NEW YORK — For as many headlines as Mike Trout generates on the field, the Angels center fielder hasn’t been much of an off-the-field attention-grabber. The humble 22-year-old, in his second big league season, has not inserted himself into controversy the way more outspoken and opinionated players do.
But that changed Monday when Trout, at the Empire State Building with his former New Jersey high school team to dedicate a field that will be named in his honor, told a New York radio station that first-time offenders of baseball’s performance-enhancing drug program should be banned for life.
“To me, personally, I think you should be out of the game if you get caught,” Trout told WFAN. “It takes away from the guys that are working hard every day and doing it all-natural.”
The Angels begin a four-game series against the New York Yankees at Yankee Stadium on Monday night. Starting at third base and batting cleanup for the Yankees will be Alex Rodriguez, who will be playing his sixth game while appealing a 211-game suspension for violating baseball’s drug policy.
Trout, the 2012 American League rookie of the year and most-valuable-player runner-up, told WFAN he is frustrated by players who use PEDs. The fact that one of the game’s brightest young stars spoke out against drug offenders can only fortify baseball’s effort to rid the game of cheaters.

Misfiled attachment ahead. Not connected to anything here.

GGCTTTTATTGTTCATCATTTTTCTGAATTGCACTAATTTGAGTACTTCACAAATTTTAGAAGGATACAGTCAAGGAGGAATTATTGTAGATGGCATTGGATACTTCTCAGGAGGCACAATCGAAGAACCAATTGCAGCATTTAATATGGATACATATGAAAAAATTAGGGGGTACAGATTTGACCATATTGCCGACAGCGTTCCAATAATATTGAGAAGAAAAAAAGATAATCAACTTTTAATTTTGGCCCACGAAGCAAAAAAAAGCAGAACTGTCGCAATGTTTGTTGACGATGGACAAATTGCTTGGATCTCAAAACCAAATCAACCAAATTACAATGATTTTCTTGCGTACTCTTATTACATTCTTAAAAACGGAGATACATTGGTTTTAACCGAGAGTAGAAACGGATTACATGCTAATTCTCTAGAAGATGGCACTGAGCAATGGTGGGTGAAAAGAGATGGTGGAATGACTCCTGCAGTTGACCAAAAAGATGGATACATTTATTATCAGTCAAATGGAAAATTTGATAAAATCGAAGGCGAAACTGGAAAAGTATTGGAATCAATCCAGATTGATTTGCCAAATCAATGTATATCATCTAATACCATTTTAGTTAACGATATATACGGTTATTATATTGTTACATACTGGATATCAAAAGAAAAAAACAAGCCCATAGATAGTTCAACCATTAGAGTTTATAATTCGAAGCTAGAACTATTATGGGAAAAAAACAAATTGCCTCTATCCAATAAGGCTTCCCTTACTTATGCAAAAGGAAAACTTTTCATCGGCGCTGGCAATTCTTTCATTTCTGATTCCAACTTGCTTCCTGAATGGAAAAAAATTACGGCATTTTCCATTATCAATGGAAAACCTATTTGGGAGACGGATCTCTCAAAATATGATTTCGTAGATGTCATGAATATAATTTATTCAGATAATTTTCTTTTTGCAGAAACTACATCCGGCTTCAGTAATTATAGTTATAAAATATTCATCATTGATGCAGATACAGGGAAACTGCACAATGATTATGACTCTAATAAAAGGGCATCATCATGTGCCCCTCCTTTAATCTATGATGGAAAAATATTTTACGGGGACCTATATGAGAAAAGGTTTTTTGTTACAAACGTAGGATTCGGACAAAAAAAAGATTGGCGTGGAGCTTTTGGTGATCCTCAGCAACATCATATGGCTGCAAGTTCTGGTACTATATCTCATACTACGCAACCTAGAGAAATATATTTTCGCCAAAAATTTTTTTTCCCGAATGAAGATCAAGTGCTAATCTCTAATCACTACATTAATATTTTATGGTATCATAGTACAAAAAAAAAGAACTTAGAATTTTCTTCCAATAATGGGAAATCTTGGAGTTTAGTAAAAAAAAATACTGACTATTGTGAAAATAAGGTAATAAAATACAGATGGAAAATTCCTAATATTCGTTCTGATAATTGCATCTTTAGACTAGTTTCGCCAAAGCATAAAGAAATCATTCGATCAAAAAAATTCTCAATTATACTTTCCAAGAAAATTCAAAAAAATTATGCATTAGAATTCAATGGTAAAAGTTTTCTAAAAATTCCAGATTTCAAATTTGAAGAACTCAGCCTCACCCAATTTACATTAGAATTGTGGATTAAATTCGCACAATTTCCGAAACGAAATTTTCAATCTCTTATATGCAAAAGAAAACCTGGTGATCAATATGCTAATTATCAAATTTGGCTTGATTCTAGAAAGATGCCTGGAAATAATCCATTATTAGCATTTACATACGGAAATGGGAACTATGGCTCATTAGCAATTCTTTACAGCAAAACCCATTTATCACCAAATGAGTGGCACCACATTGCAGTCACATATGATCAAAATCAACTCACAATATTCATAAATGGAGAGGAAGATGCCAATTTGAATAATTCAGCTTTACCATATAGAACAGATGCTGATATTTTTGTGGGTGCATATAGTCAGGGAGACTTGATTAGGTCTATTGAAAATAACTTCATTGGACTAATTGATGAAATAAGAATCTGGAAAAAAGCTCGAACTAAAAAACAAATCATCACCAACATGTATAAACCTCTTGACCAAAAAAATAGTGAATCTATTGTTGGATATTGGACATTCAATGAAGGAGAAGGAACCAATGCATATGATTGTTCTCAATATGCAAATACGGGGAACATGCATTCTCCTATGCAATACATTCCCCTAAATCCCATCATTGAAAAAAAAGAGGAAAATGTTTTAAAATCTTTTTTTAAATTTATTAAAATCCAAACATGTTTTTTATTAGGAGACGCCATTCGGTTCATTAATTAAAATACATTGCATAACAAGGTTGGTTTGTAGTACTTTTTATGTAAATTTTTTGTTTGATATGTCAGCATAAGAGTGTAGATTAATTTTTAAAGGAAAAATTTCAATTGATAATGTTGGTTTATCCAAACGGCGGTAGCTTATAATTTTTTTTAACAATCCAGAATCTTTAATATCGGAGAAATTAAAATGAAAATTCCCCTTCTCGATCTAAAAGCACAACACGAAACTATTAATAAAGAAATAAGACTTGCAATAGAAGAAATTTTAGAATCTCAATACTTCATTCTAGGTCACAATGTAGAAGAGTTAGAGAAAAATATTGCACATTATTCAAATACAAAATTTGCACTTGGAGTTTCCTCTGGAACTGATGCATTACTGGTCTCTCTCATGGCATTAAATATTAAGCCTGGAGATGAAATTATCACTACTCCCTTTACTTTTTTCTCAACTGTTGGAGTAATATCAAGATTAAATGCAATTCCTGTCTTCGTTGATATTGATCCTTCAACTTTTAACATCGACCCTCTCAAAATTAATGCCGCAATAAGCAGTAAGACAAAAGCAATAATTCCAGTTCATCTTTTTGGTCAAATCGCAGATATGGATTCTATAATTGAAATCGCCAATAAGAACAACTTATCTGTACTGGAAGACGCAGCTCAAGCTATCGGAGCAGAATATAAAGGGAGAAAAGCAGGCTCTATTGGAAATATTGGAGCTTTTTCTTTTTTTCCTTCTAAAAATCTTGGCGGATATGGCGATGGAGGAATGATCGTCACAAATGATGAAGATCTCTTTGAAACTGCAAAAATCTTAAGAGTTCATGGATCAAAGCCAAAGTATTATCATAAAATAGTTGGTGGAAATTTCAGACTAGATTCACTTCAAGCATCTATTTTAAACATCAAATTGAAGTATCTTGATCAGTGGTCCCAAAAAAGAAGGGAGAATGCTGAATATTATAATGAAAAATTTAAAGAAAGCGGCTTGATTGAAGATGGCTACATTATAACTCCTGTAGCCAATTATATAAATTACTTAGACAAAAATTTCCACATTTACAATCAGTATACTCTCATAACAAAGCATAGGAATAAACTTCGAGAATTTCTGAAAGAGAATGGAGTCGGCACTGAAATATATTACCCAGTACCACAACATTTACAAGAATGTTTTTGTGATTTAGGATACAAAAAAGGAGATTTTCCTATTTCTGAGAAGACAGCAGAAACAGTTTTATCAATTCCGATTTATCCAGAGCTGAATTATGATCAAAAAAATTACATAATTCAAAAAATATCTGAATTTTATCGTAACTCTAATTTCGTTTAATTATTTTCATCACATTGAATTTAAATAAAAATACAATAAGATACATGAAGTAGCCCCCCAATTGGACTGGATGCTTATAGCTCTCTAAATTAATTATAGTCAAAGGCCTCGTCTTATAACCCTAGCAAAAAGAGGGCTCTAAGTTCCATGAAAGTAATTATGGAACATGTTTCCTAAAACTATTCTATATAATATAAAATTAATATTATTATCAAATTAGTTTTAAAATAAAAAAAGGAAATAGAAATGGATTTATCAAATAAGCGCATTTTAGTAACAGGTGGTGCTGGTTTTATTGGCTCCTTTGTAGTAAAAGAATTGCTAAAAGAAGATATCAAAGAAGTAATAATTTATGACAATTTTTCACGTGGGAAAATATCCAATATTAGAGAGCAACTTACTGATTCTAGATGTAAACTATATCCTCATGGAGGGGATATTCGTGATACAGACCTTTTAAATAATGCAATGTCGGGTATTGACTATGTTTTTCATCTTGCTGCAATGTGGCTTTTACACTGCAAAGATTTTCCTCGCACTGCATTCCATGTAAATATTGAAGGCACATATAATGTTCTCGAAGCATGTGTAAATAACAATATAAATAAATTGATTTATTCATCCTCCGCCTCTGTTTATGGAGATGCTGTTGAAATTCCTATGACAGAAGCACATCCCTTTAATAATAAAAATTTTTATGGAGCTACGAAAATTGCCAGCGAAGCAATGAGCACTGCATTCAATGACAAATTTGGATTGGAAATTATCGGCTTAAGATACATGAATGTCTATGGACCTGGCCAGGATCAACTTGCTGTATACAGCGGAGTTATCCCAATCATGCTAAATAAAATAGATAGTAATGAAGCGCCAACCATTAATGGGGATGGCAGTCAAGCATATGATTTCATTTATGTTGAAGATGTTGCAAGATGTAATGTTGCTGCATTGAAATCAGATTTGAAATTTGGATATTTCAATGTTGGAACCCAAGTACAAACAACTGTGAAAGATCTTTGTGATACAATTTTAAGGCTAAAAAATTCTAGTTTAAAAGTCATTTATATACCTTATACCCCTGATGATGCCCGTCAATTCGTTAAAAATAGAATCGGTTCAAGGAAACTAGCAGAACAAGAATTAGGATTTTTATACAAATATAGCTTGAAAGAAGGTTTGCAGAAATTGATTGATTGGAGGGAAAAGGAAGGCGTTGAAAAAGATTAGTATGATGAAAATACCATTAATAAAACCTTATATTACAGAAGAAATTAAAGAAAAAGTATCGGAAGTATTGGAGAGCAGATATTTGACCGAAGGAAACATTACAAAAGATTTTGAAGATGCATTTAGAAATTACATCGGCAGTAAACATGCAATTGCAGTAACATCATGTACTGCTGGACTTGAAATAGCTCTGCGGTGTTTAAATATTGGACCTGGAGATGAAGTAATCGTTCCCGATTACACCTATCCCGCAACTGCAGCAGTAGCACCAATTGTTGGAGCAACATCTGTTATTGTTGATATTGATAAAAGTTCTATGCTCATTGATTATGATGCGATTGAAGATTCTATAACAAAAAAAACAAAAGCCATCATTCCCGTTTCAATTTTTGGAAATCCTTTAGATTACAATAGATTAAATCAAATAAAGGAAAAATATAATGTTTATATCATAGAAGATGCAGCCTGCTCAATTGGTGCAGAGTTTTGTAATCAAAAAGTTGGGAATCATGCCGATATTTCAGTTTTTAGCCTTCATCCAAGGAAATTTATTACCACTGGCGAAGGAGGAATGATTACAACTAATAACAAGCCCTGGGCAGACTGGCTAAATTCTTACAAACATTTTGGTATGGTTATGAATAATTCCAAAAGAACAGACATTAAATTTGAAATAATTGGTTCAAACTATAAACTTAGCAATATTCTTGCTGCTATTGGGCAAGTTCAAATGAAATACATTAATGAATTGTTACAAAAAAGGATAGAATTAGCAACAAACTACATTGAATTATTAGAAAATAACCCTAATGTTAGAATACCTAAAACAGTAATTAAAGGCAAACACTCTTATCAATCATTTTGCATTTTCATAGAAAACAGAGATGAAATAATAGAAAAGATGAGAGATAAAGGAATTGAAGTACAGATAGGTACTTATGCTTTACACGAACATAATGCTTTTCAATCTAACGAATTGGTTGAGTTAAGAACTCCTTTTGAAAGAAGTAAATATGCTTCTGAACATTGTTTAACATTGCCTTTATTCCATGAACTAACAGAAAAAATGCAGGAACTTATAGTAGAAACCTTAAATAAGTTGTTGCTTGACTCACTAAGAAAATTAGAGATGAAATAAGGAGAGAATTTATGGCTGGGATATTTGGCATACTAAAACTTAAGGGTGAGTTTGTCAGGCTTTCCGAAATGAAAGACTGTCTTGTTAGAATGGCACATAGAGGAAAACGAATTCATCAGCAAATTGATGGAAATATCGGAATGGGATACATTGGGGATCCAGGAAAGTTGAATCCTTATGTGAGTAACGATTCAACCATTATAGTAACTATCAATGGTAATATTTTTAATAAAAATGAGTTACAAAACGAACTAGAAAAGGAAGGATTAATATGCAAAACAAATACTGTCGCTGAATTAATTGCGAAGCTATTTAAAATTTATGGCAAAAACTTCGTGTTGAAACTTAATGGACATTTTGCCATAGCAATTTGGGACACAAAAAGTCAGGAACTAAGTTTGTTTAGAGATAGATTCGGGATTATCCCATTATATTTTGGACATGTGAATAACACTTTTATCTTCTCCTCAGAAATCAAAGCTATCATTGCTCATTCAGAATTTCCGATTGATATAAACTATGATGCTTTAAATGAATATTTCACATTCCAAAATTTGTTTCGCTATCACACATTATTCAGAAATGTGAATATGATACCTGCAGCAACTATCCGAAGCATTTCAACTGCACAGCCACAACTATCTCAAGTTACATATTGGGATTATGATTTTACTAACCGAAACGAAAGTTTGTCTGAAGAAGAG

“Some people just are trying to find that extra edge,” Trout told the radio station. “It’s tough as a guy that goes out there and plays hard every day, puts in 110% effort. To wake up, see there’s a list of guys. … It’s good that MLB caught them, and they’re moving in the right direction with suspensions and stuff.”
But when asked Monday afternoon in the team’s Yankee Stadium clubhouse to elaborate on his comments, Trout, who is hitting .330 with 20 home runs and 73 runs batted in, deferred most questions to pitcher C.J. Wilson, the Angels’ union representative.
“I don’t want to talk about it anymore,” Trout said.
Trout did answer one question about the importance of young players like himself, Washington’s Bryce Harper, Baltimore’s Manny Machado and the Dodgers’ Yasiel Puig taking a strong stance against PEDs.
“Oh yeah,” he said. “We get tested every week. Guys like me and Harper, Machado, Puig, guys who go out and play hard … it’s good for the game.”
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